Keep in mind if you’re traveling outside zone one (rare since zone one is massive) you’ll need to pay extra. Those of you with kids? You’ll be happy to know kids under four travel free.
The Hola BCN Card
The Hola Barcelona Card is a discount tourist travel card with unlimited travel. You won’t have to worry about buying new tickets. It comes with a 48, 72, 96, or 120 hour validity and prices start at €15.58.
You can buy your Hola BCN card online from Tiqets and you can pick it up at any of the red metro ticket machines (airport included) – easy peasy!
This is the cheapest way to get around Barcelona – trips can end up costing less than €1.00 very rapidly.
The Barcelona Card
How to get around Barcelona as a tourist? It can’t hurt looking into this popular Barcelona travel & discount card.
On top of unlimited travel it also includes free entry and discounts on attractions, Barcelona’s best museums and other activities. If you’re here for culture or shopping or both this one is highly recommended.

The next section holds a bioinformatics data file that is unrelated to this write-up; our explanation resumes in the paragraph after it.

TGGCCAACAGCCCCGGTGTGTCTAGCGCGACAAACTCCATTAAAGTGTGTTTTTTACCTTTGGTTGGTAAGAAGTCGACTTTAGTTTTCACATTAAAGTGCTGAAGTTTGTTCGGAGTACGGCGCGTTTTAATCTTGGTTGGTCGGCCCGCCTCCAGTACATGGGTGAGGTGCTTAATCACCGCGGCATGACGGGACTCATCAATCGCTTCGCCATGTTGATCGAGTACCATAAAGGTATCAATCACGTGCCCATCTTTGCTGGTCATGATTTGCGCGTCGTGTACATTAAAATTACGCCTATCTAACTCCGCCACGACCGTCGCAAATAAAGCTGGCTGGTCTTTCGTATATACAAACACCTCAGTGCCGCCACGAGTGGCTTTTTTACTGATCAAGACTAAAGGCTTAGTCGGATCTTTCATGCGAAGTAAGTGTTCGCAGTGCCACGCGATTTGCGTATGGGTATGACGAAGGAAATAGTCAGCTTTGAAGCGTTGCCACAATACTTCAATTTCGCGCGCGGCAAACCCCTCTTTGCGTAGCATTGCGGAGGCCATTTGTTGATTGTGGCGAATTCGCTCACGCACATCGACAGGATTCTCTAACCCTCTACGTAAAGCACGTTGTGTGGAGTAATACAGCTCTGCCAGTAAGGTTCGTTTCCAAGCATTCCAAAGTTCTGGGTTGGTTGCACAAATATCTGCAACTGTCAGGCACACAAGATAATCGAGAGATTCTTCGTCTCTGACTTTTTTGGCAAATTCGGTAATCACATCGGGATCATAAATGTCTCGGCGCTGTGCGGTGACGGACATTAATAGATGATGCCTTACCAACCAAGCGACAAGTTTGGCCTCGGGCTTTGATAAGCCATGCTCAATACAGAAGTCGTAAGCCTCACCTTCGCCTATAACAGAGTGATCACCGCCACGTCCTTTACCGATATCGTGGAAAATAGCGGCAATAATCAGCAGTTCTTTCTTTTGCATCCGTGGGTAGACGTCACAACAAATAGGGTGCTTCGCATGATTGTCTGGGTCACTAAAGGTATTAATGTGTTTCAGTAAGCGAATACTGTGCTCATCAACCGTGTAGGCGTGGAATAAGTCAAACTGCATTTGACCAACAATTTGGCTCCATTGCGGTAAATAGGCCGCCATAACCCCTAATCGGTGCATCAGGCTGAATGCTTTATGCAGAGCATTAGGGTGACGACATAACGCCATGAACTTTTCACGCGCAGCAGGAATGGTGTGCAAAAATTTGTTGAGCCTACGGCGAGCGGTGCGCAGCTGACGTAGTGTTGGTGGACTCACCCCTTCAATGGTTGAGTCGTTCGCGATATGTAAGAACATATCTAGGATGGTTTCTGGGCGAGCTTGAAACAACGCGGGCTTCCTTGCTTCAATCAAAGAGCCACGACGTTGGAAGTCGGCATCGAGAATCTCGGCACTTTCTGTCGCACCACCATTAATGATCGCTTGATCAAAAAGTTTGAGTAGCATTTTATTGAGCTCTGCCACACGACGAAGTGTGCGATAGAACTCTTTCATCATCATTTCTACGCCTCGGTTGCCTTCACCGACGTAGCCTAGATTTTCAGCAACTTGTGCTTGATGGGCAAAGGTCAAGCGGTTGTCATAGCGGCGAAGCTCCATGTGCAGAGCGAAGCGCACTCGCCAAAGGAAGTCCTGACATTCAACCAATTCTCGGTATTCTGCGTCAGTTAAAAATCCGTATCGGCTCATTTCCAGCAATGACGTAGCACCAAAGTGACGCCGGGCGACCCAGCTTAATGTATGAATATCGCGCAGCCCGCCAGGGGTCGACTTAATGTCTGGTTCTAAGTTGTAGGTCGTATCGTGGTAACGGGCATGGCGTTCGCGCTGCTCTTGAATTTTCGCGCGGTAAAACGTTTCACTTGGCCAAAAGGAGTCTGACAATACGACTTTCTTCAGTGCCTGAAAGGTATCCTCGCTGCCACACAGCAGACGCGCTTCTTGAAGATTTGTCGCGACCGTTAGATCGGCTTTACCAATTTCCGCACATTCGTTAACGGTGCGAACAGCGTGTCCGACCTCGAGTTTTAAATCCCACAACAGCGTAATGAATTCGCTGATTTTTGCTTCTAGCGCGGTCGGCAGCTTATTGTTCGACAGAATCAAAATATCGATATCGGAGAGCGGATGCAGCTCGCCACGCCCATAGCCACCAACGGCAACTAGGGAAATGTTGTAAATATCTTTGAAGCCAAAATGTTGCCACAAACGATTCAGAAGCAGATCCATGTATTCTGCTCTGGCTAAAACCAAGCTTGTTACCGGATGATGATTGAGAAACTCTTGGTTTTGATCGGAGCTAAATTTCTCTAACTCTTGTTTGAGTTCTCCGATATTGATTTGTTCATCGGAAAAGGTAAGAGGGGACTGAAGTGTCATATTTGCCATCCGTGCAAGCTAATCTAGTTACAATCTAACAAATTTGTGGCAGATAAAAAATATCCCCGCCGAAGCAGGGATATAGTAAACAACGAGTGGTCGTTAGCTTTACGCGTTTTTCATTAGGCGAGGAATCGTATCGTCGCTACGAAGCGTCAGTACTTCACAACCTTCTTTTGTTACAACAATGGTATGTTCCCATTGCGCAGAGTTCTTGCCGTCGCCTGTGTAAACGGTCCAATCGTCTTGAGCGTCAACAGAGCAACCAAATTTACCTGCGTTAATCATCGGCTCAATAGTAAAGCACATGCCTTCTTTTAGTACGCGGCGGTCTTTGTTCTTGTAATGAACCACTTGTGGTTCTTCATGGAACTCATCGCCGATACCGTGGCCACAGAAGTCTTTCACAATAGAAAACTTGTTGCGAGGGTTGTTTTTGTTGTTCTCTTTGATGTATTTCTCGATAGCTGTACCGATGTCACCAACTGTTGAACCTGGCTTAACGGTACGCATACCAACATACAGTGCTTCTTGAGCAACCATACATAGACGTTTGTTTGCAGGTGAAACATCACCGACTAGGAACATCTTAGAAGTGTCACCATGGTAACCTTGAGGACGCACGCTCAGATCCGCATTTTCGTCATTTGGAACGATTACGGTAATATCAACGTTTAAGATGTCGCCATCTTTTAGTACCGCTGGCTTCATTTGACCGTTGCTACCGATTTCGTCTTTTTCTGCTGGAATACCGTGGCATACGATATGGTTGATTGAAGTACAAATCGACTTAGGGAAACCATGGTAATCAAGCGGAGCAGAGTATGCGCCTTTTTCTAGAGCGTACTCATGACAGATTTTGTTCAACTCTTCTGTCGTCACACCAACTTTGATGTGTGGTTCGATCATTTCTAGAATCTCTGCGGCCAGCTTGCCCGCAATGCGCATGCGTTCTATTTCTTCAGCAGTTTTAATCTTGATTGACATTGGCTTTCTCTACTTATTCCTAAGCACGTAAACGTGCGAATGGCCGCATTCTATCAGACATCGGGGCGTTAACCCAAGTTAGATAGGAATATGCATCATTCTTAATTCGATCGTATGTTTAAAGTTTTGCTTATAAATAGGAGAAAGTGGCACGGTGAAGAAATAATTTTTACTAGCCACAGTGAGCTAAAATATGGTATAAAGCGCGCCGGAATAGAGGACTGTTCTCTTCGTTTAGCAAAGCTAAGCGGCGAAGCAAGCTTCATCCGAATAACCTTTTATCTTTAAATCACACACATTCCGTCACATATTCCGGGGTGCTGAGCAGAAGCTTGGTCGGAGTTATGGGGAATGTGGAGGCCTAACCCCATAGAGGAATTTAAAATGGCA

Like the Hola BCN this card comes with a 72, 96, or 120 hour validity and prices range from €47.70 to €67.50.
If you buy in advance online you’ll save 10%.
The Barcelona Pass
On top of this, you’ll get 10% discounts on virtually every main attraction in Barcelona including restaurants, museums, Barcelona’s best flamenco shows, and more.
It also gives you 10% off the Hola BCN public transport pass.
It’s the only ticket that allows you to have the whole holiday planned from the comfort of home – all the tickets including the 10% discounted ones can be bought online which means no lines.
It’s common for locals but doesn’t necessarily mean it’s the right one for you. T-Casual tickets cost €11.35 and include 10 public transport rides with a 1 hour and 15 minute validity.
This card is not valid for the metro from the airport.
The T-Casual ticket can be bought at every metro or train station.
A comparison? The mathematics say if you’re going to travel more than six times a day (very probable) the Hola BCN is the transport card to get.
If you buy one in 2023 it’ll be valid until February 28th 2024.
T-Familiar (March 2020)
The T-Familiar (8 trips, interpersonal, €10.00) is a ticket for people who only need to make a few trips getting around in Barcelona. It’s valid for 75 minutes and expires after 30 days.